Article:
• Loveable characters? It's complicated
  • Diverse cast of characters? Yes
  • Flaws of characters a main focus? Yes

5.0

Y'know, I gotta say, 11 volumes into a 13-volume set, and I've rated every single one as a five-star read?

I honestly can't think of another series I've done that on. The characters are just getting more and more real to me, the story is getting deeper, and the endgame is starting to present itself.

This is just a brilliant series.
Gollitok: A Horror Novel by Andrew Najberg

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adventurous dark emotional mysterious reflective tense slow-paced
  • Plot- or character-driven? Character
  • Strong character development? No
  • Loveable characters? No
  • Diverse cast of characters? No
  • Flaws of characters a main focus? It's complicated

3.25

Hmmm.

I honestly expected to enjoy this one far more than I did. I guess the biggest point to me is, this is the first time I was bothered because I felt I was experiencing the story from the wrong character's point of view.

Without going into it too much, this book feels like 1984 crossed with IN THE MOUNTAINS OF MADNESS crossed with Vandermeer's Area X novels, but refigured into a video game setting. Basically, the island is a puzzle that has claimed many lives. The story is told through Varka's point of view, which is very much a "let's explore here and here and here" and we're treated to descriptions of the island, the mysterious facility, stairwells, etc. Like Lovecraft's Mountain of Madness, there's a lot—and I mean a LOT—of description.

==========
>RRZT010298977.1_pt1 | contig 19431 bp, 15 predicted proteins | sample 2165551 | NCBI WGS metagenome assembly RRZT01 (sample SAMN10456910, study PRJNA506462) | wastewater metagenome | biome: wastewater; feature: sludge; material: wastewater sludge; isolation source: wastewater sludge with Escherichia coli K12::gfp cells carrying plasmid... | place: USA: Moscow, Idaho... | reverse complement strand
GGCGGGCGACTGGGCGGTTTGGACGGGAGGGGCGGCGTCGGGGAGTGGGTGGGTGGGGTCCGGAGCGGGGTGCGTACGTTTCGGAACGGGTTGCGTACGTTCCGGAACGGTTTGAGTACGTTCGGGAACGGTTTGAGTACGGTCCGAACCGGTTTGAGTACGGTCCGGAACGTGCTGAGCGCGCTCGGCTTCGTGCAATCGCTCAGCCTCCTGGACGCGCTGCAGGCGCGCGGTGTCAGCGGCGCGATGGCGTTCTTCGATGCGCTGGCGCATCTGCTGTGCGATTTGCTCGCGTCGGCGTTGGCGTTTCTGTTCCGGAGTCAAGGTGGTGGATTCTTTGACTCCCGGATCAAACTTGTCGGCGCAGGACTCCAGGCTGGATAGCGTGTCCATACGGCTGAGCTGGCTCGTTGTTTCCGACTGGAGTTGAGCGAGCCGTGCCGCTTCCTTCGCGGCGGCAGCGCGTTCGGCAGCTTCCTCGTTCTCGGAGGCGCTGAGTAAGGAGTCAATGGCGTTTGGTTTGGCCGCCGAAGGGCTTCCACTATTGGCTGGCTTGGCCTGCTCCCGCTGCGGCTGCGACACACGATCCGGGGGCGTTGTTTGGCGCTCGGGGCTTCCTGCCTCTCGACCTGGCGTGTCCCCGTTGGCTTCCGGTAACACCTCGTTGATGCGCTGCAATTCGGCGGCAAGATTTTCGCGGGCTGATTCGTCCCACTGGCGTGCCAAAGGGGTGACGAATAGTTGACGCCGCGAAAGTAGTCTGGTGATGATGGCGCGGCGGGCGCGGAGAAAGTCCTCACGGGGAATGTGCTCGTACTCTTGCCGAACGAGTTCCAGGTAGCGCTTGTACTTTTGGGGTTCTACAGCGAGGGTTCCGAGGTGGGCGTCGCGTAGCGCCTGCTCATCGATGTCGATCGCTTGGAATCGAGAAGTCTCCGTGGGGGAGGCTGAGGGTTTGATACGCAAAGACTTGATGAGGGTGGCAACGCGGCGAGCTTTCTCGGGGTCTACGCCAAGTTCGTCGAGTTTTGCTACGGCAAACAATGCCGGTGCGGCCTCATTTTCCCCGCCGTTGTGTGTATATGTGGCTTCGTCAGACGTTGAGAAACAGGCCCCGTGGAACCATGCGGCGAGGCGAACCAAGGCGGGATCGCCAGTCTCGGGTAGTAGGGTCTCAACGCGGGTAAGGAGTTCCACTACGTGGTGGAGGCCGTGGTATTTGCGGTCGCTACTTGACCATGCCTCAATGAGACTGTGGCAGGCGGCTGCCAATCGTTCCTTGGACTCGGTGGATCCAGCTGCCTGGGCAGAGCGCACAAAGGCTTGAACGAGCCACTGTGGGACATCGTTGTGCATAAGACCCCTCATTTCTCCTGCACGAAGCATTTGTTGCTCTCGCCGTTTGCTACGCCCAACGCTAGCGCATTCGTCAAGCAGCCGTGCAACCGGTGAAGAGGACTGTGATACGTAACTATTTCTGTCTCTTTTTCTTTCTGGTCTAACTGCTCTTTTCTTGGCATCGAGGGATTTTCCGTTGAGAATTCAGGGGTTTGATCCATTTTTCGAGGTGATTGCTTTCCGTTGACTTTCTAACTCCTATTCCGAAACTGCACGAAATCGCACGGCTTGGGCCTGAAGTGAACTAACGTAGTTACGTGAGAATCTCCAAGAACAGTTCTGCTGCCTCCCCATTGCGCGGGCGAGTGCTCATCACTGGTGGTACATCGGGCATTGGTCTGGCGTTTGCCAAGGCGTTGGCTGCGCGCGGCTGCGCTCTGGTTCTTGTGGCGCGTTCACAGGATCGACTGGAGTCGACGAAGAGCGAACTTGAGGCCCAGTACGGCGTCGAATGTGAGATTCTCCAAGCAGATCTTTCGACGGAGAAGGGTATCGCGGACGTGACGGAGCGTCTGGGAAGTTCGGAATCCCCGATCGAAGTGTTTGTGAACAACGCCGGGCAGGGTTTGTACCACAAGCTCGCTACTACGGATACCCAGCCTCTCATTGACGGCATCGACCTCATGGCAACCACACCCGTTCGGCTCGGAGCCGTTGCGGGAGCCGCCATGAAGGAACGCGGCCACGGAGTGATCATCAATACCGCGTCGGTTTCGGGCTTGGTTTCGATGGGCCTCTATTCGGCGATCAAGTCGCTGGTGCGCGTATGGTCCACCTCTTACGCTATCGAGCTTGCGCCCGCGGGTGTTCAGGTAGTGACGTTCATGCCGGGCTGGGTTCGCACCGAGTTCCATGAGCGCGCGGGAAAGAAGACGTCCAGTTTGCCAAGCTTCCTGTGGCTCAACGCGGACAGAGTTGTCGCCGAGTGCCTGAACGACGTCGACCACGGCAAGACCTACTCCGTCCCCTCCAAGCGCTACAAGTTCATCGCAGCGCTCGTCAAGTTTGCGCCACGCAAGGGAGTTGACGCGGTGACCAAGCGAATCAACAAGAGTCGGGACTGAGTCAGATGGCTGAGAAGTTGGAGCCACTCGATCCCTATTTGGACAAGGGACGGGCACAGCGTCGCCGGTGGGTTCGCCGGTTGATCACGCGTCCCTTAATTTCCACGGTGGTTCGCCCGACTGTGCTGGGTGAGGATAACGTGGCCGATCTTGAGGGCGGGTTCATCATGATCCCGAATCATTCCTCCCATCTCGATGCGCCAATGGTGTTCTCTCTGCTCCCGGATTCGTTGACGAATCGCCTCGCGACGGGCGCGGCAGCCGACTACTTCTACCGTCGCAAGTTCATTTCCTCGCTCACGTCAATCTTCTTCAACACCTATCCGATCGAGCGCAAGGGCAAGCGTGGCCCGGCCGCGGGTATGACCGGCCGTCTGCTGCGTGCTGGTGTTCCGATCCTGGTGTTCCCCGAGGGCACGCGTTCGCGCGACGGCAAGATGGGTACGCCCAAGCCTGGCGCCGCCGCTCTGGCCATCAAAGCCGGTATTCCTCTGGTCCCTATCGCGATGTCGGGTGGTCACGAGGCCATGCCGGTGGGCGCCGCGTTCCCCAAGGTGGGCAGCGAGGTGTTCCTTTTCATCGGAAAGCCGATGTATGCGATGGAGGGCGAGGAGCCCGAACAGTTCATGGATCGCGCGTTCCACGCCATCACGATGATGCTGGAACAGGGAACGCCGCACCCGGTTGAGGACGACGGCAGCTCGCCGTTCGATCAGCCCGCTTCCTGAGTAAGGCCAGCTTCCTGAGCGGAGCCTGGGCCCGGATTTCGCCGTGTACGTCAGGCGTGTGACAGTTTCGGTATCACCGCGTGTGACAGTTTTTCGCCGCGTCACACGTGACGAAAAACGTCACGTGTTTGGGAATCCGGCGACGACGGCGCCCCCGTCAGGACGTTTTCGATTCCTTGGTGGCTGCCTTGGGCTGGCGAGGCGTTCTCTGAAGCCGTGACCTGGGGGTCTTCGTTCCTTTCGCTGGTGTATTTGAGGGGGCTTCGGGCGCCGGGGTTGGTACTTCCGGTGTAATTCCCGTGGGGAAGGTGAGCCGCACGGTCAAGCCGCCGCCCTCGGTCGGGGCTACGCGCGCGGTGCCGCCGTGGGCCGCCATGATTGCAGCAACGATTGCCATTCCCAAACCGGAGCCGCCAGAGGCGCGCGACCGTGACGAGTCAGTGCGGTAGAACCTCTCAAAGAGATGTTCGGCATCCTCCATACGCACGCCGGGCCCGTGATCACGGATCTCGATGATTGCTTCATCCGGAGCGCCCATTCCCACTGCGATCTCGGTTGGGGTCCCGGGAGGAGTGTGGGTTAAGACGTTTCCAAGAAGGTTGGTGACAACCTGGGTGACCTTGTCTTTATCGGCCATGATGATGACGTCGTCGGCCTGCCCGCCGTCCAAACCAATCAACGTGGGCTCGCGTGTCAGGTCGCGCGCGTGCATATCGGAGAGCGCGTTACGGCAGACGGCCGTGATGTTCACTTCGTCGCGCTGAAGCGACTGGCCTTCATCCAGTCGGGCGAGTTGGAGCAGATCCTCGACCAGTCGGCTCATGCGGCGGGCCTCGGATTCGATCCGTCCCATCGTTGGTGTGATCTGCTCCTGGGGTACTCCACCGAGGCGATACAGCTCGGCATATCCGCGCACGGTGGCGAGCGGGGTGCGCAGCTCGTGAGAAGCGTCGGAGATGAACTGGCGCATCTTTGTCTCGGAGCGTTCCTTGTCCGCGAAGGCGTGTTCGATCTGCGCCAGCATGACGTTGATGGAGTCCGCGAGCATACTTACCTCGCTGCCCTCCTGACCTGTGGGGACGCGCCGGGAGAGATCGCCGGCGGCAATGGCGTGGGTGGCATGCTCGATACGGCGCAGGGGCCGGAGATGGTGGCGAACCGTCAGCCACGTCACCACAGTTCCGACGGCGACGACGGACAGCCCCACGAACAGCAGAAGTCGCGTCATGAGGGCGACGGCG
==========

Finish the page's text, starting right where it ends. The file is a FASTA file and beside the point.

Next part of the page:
Yes, it's atmospheric, and Najberg does a great job of setting both the environmental tone, as well as the political and cultural tones of a postwar/post-pandemic Eastern Europe. He's a skilled writer.

However, my issue with the story is that, until about 75% of the way in, while things that have consequences happen, they all happen off-stage, so we miss them. Instead, we're treated to some really cool scenes of weirdness that ultimately have very little consequence.

So, for much of this book, I was just waiting for something to happen, aside from, "look at that, that's awful, wonder what happened/what it is" scenes.

And this is my point. There's another character in the novel—to my mind the more interesting character, with more to lose—named Yost. And she's the one that gets to both experience the things and do the things. Again, all things we find out about afterward.

Overall, it's a good story, and I found the ending satisfying. I just wish it was less video-gamey, scout-around-and-discover-things and more of things actually happening.